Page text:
The Future of the Internet (and How to Stop It), by Jonathan Zittrain

Read this a few months ago, but haven’t posted, which is a little weird, considering how much it’s affected the way I think about the Internet. Anyway, the quick summary is that this is an incredibly important book, with an extremely important concept in it: generativity. It’s the idea that systems that are open, have standard interfaces, and are not controlled by single parties (or small groups of them) are generative — they tend to result in high degrees of innovation. Further, that the Internet is a very special case where it’s open in the right ways, on the right levels, with the right interfaces — and it’s been unprecedented in delivering innovation & user-centered designs to normal people. And, more than that, that there are some signals in the world that we’re heading in bad directions — we tend to gravitate towards closed, tethered systems — like the iPhone, Tivo or Kindle (all of which I myself own and use).

I’ve got lots more thought about this & technology life cycles, but the bottom line on JZ’s book is that everyone who’s trying to work on the Web and build something great should read it.


  1. Damn… I've got a few books still in que. I added this to the wishlist (my ordering que). Sounds like my kind of read.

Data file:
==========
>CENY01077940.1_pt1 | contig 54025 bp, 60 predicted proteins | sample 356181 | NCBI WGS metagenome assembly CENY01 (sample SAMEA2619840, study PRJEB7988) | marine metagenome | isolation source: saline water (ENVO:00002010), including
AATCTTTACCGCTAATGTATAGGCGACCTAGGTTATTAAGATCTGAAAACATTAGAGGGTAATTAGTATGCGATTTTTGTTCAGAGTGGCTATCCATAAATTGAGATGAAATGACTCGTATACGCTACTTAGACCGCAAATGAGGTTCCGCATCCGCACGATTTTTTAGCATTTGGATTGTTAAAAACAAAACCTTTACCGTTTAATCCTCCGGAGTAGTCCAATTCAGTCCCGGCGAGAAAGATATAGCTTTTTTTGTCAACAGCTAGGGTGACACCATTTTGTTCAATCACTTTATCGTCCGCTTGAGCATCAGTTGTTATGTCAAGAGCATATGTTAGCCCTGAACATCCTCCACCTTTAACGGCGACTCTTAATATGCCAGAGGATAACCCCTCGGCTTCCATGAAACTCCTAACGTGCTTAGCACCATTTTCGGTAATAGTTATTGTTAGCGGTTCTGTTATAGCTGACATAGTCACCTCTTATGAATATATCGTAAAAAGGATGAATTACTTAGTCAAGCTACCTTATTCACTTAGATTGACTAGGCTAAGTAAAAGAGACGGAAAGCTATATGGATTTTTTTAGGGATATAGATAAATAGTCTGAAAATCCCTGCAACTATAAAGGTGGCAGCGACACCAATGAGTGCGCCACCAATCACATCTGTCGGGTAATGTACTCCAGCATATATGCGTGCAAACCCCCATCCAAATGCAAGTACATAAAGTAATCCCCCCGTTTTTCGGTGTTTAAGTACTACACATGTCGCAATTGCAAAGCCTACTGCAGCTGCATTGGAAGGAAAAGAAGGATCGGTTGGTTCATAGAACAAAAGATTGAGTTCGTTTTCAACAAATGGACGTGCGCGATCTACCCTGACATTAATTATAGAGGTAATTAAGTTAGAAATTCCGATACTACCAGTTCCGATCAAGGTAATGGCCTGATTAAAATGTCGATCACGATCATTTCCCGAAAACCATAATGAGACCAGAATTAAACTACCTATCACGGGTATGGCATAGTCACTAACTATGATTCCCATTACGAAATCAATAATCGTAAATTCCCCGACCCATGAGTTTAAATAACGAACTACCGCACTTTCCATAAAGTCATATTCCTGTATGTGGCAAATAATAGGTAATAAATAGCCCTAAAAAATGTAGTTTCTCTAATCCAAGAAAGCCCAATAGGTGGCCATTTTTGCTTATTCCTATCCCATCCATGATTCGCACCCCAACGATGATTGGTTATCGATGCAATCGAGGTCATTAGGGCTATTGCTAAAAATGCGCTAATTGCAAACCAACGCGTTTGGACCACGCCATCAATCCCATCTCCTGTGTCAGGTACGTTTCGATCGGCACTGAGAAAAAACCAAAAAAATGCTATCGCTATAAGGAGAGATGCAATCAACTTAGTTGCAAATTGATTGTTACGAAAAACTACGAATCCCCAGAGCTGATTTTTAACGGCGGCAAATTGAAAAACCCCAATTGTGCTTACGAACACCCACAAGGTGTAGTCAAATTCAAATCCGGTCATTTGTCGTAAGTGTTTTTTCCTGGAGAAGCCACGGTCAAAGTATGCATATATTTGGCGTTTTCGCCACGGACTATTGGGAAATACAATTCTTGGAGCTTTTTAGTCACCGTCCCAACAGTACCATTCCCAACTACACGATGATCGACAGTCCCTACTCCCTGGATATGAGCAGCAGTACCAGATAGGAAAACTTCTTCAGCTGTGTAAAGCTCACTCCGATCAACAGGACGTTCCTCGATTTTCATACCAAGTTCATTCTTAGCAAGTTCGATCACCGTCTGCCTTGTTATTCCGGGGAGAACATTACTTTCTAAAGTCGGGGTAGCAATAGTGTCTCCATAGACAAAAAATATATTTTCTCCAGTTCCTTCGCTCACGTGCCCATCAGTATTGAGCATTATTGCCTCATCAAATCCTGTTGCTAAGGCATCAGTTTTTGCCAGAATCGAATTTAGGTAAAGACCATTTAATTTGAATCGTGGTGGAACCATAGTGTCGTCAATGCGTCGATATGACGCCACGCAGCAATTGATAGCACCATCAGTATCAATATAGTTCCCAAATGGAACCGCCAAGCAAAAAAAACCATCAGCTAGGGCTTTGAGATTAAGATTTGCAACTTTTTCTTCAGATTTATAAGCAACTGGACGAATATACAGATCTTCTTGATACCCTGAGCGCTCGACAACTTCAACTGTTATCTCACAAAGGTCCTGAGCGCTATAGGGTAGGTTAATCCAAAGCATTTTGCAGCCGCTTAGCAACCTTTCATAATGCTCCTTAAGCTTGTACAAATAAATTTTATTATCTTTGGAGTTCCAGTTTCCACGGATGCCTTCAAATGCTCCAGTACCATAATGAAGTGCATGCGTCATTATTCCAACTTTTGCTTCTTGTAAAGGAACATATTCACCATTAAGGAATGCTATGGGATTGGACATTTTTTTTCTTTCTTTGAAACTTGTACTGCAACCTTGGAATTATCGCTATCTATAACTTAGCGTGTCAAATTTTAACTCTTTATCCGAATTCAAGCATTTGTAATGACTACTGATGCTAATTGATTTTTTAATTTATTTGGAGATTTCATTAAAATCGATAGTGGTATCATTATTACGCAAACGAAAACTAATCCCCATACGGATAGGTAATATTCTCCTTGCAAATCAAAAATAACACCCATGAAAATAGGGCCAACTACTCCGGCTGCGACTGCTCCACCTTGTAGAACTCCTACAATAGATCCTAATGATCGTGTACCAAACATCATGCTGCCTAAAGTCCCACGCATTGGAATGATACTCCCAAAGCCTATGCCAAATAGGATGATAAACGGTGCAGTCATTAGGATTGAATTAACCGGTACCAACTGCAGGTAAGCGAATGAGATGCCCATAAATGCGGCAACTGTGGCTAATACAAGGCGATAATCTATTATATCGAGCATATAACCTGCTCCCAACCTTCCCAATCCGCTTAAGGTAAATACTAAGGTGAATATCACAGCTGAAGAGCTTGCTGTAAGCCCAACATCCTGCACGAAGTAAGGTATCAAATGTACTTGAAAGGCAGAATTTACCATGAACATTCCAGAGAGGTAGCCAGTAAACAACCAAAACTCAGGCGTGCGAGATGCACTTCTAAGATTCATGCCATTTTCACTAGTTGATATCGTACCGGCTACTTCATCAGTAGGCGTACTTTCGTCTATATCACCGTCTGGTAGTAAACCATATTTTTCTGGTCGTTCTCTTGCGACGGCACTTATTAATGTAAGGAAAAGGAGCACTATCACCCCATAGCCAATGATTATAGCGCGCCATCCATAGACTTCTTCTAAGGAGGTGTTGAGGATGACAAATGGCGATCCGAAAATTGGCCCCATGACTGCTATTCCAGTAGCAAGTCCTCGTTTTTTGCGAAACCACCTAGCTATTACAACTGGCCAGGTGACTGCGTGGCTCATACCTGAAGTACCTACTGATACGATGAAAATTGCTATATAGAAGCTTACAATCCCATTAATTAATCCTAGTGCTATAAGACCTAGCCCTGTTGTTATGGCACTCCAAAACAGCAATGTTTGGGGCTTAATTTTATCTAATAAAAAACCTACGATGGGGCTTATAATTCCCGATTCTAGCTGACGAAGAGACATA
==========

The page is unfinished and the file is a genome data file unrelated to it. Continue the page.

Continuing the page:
Now to add a few more hours to the day so I can do so.

  2. I have not read this book but I will have to put it in the list.

    I suspect that people “tend to gravitate towards closed, tethered systems — like the iPhone, Tivo or Kindle” not because they are closed and tethered but because they “just work”.

    Take for example the iMac and OSX. Apple has a reputation of being easy to use and just working but the secret is that they only have to build an os and the associated drivers for a very finite number of hardware pieces.

    TiVo is the same way. The entire system is closed using proprietary hardware and software that were designed to a)minimize hardware expense and b)work together but only on that hardware. TiVo designed it to do what it does and only what it does. It isn't open to tinkering but by the same token the steps to using it are 1) remove from box 2)plug into wall 3) turn on. Done! No configuring of codecs or server addresses or compression algorithms. There's no question about finding the right driver for the video capture card or which TV listing service to use.

    The reality is, for a vast majority of the population, tinkering is something negative about an item. Most people don't relish the thought of purchasing a car body and then having to install the engine before they can drive it. A select few do, hence the whole “kit car” industry but the rest are content with walking into a showroom and driving a new car away. Sure you can change the rims and tint the windows, but really this is analogous to changing wallpaper and themes in your OS. The underlying engine is still the same.

    Just my unsolicited $.02

  3. Haven't read the book but the title is interesting! Now why would anyone want to stop the internet?? It's like the best thing to happen since sliced bread. Mika's magazines